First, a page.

McIlroy: Highest expectations come from himself
SANDWICH, England – A late-afternoon tee time and empty golf course are ingredients for an enjoyable respite from life’s hectic pace. That’s what made Monday’s round so special for Rory McIlroy. He and his father, Gerry, teed off about 7 p.m. on the famed links of Royal County Down, a nice conclusion to McIlroy’s three-week break since winning the U.S. Open.
“It was a really nice moment," McIlroy said.
After that relaxing round, McIlroy arrived at Royal St. George’s as the Open Championship favorite and center of attention. Tuesday was the first time we’ve seen him at a tournament since he lifted the U.S. Open trophy more than three weeks ago. He’ll tee off at 9:09 a.m. Thursday with Rickie Fowler and Ernie Els, the 2002 British Open champion.
Taking such a long break may be a unique way to prepare for one of golf’s Grand Slam events – some players, including the defending Open champion, used a tournament thousands of miles from here for a warm-up – but it’s not unprecedented.
McIlroy’s simple approach to the golf swing makes it easier to return to form. He and his lifelong coach, Michael Bannon, have always focused on little more than the fundamentals. For McIlroy, finding that flowing swing is like riding a bike, not a unicycle.
The time off was a necessity. The past three weeks weren’t all rest and relaxation.
“The first 10 days after winning the U.S. Open, it was a bit hectic trying to see everyone, going here, there and everywhere,” McIlroy said. "But the last 10 days have been good. I've gotten back to my routine, been practicing a lot.
“I’ve already sort of noticed over the past three weeks, it has been a bit of a life-changing experience, and it’s just something I’m going to have to deal with.”
McIlroy also took a three-week break before this year’s Masters. “And shot three pretty good scores there,” he said. The emphasis on his final-round 80 there has been lessened by his U.S. Open victory.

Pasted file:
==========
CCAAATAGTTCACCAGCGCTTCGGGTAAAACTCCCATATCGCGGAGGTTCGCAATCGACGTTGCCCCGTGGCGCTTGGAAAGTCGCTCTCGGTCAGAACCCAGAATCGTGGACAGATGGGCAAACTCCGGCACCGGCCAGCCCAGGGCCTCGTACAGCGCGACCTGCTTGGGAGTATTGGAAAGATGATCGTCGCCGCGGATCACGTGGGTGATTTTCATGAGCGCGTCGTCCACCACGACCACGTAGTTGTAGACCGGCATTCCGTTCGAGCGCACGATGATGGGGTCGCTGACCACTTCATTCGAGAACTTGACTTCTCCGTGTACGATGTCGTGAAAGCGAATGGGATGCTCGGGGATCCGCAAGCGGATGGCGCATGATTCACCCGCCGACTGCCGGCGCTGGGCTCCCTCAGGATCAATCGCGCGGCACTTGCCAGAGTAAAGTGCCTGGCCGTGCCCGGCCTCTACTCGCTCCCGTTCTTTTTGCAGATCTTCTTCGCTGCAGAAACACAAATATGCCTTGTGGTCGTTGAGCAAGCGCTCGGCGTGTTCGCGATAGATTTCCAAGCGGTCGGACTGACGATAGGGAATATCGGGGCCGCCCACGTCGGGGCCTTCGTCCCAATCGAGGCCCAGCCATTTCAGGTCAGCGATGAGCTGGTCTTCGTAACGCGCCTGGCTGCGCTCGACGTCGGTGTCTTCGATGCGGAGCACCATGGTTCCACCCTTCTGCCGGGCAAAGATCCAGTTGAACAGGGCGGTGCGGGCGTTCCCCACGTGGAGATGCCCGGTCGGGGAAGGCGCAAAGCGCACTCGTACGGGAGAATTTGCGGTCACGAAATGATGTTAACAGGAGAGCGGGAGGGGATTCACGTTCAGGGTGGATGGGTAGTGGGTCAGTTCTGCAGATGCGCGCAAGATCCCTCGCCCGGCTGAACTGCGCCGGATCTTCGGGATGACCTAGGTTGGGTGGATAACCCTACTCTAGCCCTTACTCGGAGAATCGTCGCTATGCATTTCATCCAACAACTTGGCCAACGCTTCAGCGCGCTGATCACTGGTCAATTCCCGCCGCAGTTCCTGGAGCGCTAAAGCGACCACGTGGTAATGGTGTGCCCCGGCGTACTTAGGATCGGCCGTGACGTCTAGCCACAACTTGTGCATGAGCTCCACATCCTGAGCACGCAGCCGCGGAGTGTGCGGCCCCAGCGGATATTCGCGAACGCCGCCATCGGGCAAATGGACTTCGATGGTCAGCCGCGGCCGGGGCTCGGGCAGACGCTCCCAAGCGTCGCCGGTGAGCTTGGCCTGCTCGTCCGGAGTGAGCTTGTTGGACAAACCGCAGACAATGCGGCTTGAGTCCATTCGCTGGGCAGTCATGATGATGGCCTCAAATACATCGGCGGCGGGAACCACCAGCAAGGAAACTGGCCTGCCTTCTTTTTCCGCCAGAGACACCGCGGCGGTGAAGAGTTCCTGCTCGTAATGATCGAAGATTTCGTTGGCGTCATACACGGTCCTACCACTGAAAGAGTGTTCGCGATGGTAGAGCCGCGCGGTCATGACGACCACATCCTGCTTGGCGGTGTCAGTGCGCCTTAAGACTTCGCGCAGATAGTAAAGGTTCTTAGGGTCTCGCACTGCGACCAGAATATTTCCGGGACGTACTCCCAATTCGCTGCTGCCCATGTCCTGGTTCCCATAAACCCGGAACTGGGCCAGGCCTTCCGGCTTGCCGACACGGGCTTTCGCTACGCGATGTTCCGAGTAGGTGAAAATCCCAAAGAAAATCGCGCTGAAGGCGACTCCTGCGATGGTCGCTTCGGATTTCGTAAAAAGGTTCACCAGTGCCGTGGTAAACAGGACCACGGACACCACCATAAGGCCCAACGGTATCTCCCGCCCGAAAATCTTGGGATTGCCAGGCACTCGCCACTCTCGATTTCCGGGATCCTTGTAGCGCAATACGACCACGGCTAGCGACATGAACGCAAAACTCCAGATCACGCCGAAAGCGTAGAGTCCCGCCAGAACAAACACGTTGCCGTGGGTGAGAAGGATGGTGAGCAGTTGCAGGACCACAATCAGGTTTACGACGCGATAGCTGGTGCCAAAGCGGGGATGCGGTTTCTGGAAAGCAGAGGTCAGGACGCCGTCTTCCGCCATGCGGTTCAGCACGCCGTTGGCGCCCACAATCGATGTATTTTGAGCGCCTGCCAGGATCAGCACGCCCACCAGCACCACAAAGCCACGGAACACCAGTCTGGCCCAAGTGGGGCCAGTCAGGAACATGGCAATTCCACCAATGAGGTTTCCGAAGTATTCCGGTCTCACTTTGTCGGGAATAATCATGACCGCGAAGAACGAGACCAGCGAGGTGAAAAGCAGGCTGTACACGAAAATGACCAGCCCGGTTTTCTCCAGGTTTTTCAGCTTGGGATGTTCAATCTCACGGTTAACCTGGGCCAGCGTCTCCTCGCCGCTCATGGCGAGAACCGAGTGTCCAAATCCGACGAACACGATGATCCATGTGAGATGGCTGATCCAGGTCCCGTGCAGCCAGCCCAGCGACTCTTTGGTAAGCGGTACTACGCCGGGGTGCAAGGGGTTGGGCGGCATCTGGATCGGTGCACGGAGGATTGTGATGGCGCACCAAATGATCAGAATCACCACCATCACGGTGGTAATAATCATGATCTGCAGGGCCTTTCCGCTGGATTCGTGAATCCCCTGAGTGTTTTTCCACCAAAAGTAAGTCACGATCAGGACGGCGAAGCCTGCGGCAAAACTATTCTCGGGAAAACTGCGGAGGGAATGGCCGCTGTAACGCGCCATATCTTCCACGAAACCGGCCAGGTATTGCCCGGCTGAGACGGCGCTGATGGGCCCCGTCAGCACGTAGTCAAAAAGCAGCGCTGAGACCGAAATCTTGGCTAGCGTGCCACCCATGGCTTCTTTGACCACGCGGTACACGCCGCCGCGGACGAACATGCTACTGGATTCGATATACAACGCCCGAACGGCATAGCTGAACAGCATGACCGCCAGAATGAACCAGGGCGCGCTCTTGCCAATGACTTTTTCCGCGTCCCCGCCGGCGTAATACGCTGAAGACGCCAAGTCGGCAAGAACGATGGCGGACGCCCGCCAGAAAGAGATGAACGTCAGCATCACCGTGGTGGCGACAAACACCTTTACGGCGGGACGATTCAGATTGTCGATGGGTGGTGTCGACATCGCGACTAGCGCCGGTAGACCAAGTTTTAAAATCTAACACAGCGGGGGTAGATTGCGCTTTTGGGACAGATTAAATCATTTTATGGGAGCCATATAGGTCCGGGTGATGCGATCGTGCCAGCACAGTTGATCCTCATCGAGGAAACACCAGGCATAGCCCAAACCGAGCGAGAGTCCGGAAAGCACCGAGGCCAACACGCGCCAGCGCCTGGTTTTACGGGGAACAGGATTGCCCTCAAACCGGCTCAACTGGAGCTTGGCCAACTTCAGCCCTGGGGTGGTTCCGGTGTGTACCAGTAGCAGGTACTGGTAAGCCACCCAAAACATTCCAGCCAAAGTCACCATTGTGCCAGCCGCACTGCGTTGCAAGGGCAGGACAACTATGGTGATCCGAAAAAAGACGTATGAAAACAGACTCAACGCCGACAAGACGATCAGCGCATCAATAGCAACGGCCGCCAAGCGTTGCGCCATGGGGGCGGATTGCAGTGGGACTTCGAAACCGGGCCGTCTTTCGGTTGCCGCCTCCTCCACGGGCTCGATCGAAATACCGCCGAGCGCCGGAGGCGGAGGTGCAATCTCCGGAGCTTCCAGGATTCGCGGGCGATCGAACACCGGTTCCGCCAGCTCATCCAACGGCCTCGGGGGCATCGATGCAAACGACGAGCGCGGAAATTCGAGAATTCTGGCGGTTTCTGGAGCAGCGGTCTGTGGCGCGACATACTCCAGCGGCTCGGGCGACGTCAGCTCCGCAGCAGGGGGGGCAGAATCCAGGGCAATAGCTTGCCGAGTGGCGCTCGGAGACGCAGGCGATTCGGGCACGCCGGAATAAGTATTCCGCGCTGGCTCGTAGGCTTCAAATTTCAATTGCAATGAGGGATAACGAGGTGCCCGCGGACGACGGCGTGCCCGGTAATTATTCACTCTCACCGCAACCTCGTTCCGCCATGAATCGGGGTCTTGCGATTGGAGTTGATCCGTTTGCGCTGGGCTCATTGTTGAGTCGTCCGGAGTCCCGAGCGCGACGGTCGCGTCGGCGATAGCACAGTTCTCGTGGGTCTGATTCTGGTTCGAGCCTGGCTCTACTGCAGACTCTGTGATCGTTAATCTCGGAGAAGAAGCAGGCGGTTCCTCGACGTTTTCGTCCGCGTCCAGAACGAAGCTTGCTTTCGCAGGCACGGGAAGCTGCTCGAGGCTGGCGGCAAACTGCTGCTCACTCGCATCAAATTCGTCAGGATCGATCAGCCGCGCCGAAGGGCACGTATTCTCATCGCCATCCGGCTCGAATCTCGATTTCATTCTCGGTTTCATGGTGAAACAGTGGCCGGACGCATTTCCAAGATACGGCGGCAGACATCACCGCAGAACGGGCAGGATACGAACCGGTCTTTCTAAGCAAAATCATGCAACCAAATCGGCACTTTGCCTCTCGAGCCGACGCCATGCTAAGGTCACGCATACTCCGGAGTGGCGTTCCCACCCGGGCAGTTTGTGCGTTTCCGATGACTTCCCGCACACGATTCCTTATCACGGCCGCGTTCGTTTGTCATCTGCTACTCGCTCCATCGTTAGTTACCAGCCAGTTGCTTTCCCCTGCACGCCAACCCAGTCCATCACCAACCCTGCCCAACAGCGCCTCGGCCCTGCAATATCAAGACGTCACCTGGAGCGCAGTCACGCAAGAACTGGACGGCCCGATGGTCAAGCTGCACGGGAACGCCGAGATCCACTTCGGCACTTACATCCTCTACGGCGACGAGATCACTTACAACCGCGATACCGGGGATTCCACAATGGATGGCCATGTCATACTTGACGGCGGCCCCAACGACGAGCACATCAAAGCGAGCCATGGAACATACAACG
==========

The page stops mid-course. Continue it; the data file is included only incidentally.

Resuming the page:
The Masters was where he learned the final lesson that allowed his game to culminate at Congressional.
McIlroy held the first-round lead at last year’s British Open, his 63 matching the lowest score ever shot at a major. Last year’s Open was the first of four consecutive majors that McIlroy led at some point. The U.S. Open was the first he won.
“Now I feel like ... I’ve basically learned most of the lessons that I needed to learn to get me over the line, especially in a major championship,” he said. “Now that I’ve done that, I feel as if I’ll be able to go on and contend a lot more.”
He’s not the only one that feels that way. The combination of his dominance and demeanor led many to anoint McIlroy as golf’s next great (we’ll debate the merits of that another time). McIlroy said that, for all the hyperbole and heightened expectations that came in the aftermath of his Open win, no one will expect more of McIlroy than himself.
“They can say what they want, they can make the comparisons,” he said. “All I need to do is focus on my game, and if I can do that, I know my good golf is good enough to win plenty more tournaments.”